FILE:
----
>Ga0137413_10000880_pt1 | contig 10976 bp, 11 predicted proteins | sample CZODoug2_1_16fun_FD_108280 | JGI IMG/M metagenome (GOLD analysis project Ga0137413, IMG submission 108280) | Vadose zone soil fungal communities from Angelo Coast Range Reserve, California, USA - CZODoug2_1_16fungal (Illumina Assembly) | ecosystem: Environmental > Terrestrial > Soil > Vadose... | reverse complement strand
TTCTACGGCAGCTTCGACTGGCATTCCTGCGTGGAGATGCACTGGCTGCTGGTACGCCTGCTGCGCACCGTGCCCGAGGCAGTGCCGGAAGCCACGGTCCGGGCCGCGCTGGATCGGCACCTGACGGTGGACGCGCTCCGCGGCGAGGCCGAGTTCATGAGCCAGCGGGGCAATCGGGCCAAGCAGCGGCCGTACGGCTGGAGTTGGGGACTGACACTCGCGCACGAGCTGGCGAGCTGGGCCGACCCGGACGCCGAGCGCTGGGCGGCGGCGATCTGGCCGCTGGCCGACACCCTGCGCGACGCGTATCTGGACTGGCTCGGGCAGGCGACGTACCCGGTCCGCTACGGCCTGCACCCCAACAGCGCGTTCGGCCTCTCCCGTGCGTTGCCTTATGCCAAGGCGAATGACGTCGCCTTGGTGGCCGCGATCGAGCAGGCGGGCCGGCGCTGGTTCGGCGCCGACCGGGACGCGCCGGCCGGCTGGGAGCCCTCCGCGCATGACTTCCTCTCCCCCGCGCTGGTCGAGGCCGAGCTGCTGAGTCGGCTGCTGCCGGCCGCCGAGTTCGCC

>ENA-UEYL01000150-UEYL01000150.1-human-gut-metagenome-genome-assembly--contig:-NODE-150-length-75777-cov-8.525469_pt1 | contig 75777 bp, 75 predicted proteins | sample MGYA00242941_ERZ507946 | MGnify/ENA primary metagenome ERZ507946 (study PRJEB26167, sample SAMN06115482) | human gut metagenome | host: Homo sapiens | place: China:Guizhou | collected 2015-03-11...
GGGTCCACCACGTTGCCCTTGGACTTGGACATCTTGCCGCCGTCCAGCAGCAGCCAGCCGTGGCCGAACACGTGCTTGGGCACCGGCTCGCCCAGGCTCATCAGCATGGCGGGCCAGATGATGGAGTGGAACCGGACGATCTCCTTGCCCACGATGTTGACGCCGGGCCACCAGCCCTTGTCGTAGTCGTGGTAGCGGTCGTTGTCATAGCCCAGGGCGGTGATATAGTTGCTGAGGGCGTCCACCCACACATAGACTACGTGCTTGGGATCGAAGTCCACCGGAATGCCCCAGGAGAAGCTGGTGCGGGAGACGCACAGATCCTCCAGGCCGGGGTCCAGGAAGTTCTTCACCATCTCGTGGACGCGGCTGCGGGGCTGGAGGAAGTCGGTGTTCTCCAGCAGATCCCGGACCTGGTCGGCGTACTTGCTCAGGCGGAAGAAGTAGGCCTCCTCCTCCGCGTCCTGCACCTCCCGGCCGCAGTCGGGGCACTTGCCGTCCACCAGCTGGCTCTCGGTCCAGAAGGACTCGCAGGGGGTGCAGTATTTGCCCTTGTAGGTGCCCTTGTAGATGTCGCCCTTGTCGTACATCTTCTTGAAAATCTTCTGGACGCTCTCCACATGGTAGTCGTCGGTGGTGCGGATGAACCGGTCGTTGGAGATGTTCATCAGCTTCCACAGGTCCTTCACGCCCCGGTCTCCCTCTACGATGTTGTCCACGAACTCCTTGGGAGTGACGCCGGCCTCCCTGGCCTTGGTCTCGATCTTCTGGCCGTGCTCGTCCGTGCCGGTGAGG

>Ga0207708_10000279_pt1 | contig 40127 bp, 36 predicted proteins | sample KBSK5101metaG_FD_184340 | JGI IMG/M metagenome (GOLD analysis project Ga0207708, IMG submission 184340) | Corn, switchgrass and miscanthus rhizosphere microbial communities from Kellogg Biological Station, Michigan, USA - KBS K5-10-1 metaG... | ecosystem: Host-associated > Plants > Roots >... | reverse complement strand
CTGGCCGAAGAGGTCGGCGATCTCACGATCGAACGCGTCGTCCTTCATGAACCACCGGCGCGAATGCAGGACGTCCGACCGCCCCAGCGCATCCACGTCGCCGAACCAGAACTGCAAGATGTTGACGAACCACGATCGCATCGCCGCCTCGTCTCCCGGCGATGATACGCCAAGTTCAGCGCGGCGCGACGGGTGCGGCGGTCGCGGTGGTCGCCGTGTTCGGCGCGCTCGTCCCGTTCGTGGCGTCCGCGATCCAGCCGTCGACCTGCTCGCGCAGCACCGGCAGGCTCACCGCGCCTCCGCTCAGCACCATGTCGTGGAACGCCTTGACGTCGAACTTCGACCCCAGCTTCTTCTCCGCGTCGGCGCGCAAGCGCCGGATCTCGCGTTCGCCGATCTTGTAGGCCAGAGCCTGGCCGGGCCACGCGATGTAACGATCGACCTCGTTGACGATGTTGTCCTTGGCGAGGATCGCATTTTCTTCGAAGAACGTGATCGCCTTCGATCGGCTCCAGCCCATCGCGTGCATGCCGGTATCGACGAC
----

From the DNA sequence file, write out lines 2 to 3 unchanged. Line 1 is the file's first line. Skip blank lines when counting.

TTCTACGGCAGCTTCGACTGGCATTCCTGCGTGGAGATGCACTGGCTGCTGGTACGCCTGCTGCGCACCGTGCCCGAGGCAGTGCCGGAAGCCACGGTCCGGGCCGCGCTGGATCGGCACCTGACGGTGGACGCGCTCCGCGGCGAGGCCGAGTTCATGAGCCAGCGGGGCAATCGGGCCAAGCAGCGGCCGTACGGCTGGAGTTGGGGACTGACACTCGCGCACGAGCTGGCGAGCTGGGCCGACCCGGACGCCGAGCGCTGGGCGGCGGCGATCTGGCCGCTGGCCGACACCCTGCGCGACGCGTATCTGGACTGGCTCGGGCAGGCGACGTACCCGGTCCGCTACGGCCTGCACCCCAACAGCGCGTTCGGCCTCTCCCGTGCGTTGCCTTATGCCAAGGCGAATGACGTCGCCTTGGTGGCCGCGATCGAGCAGGCGGGCCGGCGCTGGTTCGGCGCCGACCGGGACGCGCCGGCCGGCTGGGAGCCCTCCGCGCATGACTTCCTCTCCCCCGCGCTGGTCGAGGCCGAGCTGCTGAGTCGGCTGCTGCCGGCCGCCGAGTTCGCC

>ENA-UEYL01000150-UEYL01000150.1-human-gut-metagenome-genome-assembly--contig:-NODE-150-length-75777-cov-8.525469_pt1 | contig 75777 bp, 75 predicted proteins | sample MGYA00242941_ERZ507946 | MGnify/ENA primary metagenome ERZ507946 (study PRJEB26167, sample SAMN06115482) | human gut metagenome | host: Homo sapiens | place: China:Guizhou | collected 2015-03-11...